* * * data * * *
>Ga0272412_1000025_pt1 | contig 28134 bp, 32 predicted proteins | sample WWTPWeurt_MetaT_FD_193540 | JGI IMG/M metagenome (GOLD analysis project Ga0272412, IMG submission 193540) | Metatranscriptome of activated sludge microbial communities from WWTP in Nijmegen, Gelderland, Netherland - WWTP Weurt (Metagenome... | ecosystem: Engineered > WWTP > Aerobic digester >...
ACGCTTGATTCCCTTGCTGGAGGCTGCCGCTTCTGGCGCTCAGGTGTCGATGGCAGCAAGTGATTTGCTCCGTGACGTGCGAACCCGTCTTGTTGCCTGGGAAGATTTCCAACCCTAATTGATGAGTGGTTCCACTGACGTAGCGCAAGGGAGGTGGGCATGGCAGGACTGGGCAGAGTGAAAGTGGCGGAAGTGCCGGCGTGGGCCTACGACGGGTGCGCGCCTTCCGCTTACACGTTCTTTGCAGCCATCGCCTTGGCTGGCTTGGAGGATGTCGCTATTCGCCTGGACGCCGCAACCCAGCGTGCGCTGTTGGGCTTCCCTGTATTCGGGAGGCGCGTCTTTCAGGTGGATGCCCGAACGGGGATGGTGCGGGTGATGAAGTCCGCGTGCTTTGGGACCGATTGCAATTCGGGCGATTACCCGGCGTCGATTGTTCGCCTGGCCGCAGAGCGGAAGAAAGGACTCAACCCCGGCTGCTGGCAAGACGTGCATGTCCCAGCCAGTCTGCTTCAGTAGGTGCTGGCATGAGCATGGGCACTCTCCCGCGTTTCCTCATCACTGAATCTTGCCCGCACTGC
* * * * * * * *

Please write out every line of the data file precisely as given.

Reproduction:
>Ga0272412_1000025_pt1 | contig 28134 bp, 32 predicted proteins | sample WWTPWeurt_MetaT_FD_193540 | JGI IMG/M metagenome (GOLD analysis project Ga0272412, IMG submission 193540) | Metatranscriptome of activated sludge microbial communities from WWTP in Nijmegen, Gelderland, Netherland - WWTP Weurt (Metagenome... | ecosystem: Engineered > WWTP > Aerobic digester >...
ACGCTTGATTCCCTTGCTGGAGGCTGCCGCTTCTGGCGCTCAGGTGTCGATGGCAGCAAGTGATTTGCTCCGTGACGTGCGAACCCGTCTTGTTGCCTGGGAAGATTTCCAACCCTAATTGATGAGTGGTTCCACTGACGTAGCGCAAGGGAGGTGGGCATGGCAGGACTGGGCAGAGTGAAAGTGGCGGAAGTGCCGGCGTGGGCCTACGACGGGTGCGCGCCTTCCGCTTACACGTTCTTTGCAGCCATCGCCTTGGCTGGCTTGGAGGATGTCGCTATTCGCCTGGACGCCGCAACCCAGCGTGCGCTGTTGGGCTTCCCTGTATTCGGGAGGCGCGTCTTTCAGGTGGATGCCCGAACGGGGATGGTGCGGGTGATGAAGTCCGCGTGCTTTGGGACCGATTGCAATTCGGGCGATTACCCGGCGTCGATTGTTCGCCTGGCCGCAGAGCGGAAGAAAGGACTCAACCCCGGCTGCTGGCAAGACGTGCATGTCCCAGCCAGTCTGCTTCAGTAGGTGCTGGCATGAGCATGGGCACTCTCCCGCGTTTCCTCATCACTGAATCTTGCCCGCACTGC